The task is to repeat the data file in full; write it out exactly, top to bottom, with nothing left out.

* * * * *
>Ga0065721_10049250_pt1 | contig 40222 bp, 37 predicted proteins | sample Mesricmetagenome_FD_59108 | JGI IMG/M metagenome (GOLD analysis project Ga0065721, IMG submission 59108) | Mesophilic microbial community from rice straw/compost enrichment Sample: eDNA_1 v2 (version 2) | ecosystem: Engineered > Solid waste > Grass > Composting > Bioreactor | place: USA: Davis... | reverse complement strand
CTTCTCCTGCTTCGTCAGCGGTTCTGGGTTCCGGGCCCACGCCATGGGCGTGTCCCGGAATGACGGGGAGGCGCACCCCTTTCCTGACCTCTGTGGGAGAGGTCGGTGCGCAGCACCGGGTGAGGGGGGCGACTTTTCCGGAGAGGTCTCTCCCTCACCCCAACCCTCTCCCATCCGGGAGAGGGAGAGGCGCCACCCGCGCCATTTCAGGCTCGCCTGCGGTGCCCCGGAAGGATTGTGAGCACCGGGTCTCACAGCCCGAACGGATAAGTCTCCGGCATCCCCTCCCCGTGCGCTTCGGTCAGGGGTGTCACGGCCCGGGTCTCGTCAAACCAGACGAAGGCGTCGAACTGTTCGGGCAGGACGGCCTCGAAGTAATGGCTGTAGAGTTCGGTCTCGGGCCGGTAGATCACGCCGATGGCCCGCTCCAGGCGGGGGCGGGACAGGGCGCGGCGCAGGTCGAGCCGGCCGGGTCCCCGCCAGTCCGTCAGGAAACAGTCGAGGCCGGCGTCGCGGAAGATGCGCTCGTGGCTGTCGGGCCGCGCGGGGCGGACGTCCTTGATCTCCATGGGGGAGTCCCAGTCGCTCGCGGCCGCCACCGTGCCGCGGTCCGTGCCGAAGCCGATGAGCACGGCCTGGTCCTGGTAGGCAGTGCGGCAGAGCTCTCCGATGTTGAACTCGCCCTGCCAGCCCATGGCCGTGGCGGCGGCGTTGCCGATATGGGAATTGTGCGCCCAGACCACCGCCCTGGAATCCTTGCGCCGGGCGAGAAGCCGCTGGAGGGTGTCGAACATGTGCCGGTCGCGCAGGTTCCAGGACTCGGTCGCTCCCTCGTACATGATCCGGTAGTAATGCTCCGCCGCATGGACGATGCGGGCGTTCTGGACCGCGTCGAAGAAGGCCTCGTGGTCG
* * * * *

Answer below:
>Ga0065721_10049250_pt1 | contig 40222 bp, 37 predicted proteins | sample Mesricmetagenome_FD_59108 | JGI IMG/M metagenome (GOLD analysis project Ga0065721, IMG submission 59108) | Mesophilic microbial community from rice straw/compost enrichment Sample: eDNA_1 v2 (version 2) | ecosystem: Engineered > Solid waste > Grass > Composting > Bioreactor | place: USA: Davis... | reverse complement strand
CTTCTCCTGCTTCGTCAGCGGTTCTGGGTTCCGGGCCCACGCCATGGGCGTGTCCCGGAATGACGGGGAGGCGCACCCCTTTCCTGACCTCTGTGGGAGAGGTCGGTGCGCAGCACCGGGTGAGGGGGGCGACTTTTCCGGAGAGGTCTCTCCCTCACCCCAACCCTCTCCCATCCGGGAGAGGGAGAGGCGCCACCCGCGCCATTTCAGGCTCGCCTGCGGTGCCCCGGAAGGATTGTGAGCACCGGGTCTCACAGCCCGAACGGATAAGTCTCCGGCATCCCCTCCCCGTGCGCTTCGGTCAGGGGTGTCACGGCCCGGGTCTCGTCAAACCAGACGAAGGCGTCGAACTGTTCGGGCAGGACGGCCTCGAAGTAATGGCTGTAGAGTTCGGTCTCGGGCCGGTAGATCACGCCGATGGCCCGCTCCAGGCGGGGGCGGGACAGGGCGCGGCGCAGGTCGAGCCGGCCGGGTCCCCGCCAGTCCGTCAGGAAACAGTCGAGGCCGGCGTCGCGGAAGATGCGCTCGTGGCTGTCGGGCCGCGCGGGGCGGACGTCCTTGATCTCCATGGGGGAGTCCCAGTCGCTCGCGGCCGCCACCGTGCCGCGGTCCGTGCCGAAGCCGATGAGCACGGCCTGGTCCTGGTAGGCAGTGCGGCAGAGCTCTCCGATGTTGAACTCGCCCTGCCAGCCCATGGCCGTGGCGGCGGCGTTGCCGATATGGGAATTGTGCGCCCAGACCACCGCCCTGGAATCCTTGCGCCGGGCGAGAAGCCGCTGGAGGGTGTCGAACATGTGCCGGTCGCGCAGGTTCCAGGACTCGGTCGCTCCCTCGTACATGATCCGGTAGTAATGCTCCGCCGCATGGACGATGCGGGCGTTCTGGACCGCGTCGAAGAAGGCCTCGTGGTCG